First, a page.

Double dose of chaos for commuters
Emily Tsang, Amy Nip, Jennifer Cheng and Lo Wei
Getting to work yesterday morning proved a nightmare for commuters in the wake of Typhoon Vicente, with roads blocked by fallen trees and transport hubs struggling to cope.
After a night of chaos - during which taxi drivers ramped up fares as much as 10-fold - commuter misery began anew.
Long queues built up at bus stops and train stations after the storm signal was lowered from No 8 to No 3 at 10am.
At the peak of the rush between 11am and noon, more than a thousand people jammed the public transport interchange at Hung Hom station, with queues stretching the full length of the access bridges.
Uncertain which queue was which, most people just joined one long line, with many worried they could face penalties for being late.
A man heading for North Point said a 45-minute commute had taken him two hours and he hoped his boss would understand.
The crowd started to disperse when the buses became more frequent at noon.
As the storm moved in, French national and seven-year Hong Kong resident Maud Errera found getting a taxi was like bidding at an auction as she tried to get home from Des Voeux Road at about 10.30 pm.
She said drivers were charging from triple to 10 times the usual price.
'I turned down eight taxi drivers - who asked for between HK$250 and, in one case, HK$400 for a ride for which I usually pay HK$40 maximum,' said Errera, who finally paid HK$100 to get to Kennedy Town.
Diamond broker Shlomo Tidhar was surprised when the taxi driver charged him HK$250 for a trip from The Landmark in Central to Robinson Road, which should have cost about HK$30.
'I thought about giving him HK$100 when we arrived at the destination, but he refused to start the cab until I paid him the full amount.'
But a passenger who rode a taxi from Wan Chai to Kwun Tung after the No 8 signal was hoisted said he was charged HK$100 - HK$2.5 less than what was on the meter.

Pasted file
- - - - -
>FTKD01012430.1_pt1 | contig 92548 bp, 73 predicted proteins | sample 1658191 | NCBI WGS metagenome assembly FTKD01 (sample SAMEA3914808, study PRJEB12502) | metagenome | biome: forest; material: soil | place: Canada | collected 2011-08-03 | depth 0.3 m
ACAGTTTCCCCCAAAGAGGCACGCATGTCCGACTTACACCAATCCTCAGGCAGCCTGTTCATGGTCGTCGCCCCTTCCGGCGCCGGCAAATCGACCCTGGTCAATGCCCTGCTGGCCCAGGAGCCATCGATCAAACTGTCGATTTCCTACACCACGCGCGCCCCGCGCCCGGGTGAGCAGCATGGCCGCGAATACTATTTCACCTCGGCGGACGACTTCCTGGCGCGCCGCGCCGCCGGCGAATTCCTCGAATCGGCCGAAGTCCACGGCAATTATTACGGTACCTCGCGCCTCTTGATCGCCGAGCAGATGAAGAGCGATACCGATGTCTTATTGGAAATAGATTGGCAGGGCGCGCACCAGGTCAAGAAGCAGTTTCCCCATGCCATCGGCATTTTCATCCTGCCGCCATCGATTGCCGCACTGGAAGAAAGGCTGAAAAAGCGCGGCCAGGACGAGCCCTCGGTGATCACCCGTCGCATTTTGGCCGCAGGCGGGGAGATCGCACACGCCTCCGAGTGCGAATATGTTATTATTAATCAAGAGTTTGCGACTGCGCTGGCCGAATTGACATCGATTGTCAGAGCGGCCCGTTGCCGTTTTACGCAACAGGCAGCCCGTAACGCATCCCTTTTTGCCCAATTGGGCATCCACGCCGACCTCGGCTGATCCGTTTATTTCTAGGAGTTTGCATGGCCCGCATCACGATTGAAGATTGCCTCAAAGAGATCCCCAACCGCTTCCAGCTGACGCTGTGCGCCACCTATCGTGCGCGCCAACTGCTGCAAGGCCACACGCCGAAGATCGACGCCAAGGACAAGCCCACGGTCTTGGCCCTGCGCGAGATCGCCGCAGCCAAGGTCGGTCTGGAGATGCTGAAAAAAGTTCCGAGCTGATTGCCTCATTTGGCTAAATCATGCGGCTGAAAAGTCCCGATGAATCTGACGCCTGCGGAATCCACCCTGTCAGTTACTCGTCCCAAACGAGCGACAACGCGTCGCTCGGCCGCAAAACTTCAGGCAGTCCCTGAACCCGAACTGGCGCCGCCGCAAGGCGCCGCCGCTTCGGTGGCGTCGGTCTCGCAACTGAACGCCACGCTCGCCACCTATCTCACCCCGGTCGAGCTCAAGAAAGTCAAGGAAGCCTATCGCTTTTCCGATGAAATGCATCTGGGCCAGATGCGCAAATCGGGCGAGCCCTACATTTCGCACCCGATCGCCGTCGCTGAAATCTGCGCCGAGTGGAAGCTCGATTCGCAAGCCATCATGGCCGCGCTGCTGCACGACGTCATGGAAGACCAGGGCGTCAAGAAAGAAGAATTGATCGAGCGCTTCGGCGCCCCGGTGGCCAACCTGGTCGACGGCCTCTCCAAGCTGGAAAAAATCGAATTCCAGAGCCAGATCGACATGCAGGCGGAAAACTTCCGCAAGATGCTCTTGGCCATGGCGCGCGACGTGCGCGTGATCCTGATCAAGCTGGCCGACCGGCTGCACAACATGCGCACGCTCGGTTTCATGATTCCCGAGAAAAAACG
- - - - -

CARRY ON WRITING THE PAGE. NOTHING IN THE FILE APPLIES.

In Sai Kung, even before the typhoon 8 signal was removed at 10am, hundreds were queuing for buses. Wyman Fung was watching the time anxiously as he queued at 10.30am because he had to be in Wan Chai by 1pm to sit an examination at the Institute of Vocational Education.
'I think at this rate, I will get there just in time,' he said.
Textile worker Christian Stucke was in the Choi Hung minibus queue which was three times its usual length. He had been checking the Observatory website regularly for updates. 'I saw the signal was about to change and came down right away.
'Usually I have to wait for one or two buses, but I will probably have to wait for five or six today.'
Elsewhere in the New Territories, with roads blocked by fallen trees, many passengers switched to already jammed trains.
At Kowloon Tong, one of the busiest MTR interchanges, the crowd began shouting for MTR staff to keep order as they had trouble getting onto the escalator to the Kwun Tong line.
A man who lives in Sha Tin said it took him 40 minutes to get to Kowloon Tong, a trip that usually takes eight minutes.
'I don't usually take the MTR, but decided to do so to avoid the buses.'
MTR services at Admiralty station were at rush hour frequency after the No 8 signal was removed and massive crowds built up at transit platforms towards 11am.
'Train services were smooth but the trains were very crowded. I have to get back to the office within two hours after signal 8 is removed,' said architect assistant April Leung who was heading to Wan Chai.
On the radio, callers told of long journeys home the night before along roads blocked by trees.
A woman who lives on Route Twisk - the winding dual carriageway between Tsuen Wan and Pat Heung via Shek Kong - called one show at 9.30am. She said she had been on the road for five hours trying to get home from Tsuen Wan - usually a 10-minute drive - and still wasn't there.
'Although parts of many fallen trees have been chopped to free one lane for vehicles, the movement was still very slow,' she said.
She took a U-turn to use the Tai Lam Tunnel, but that route was also blocked by a fallen tree.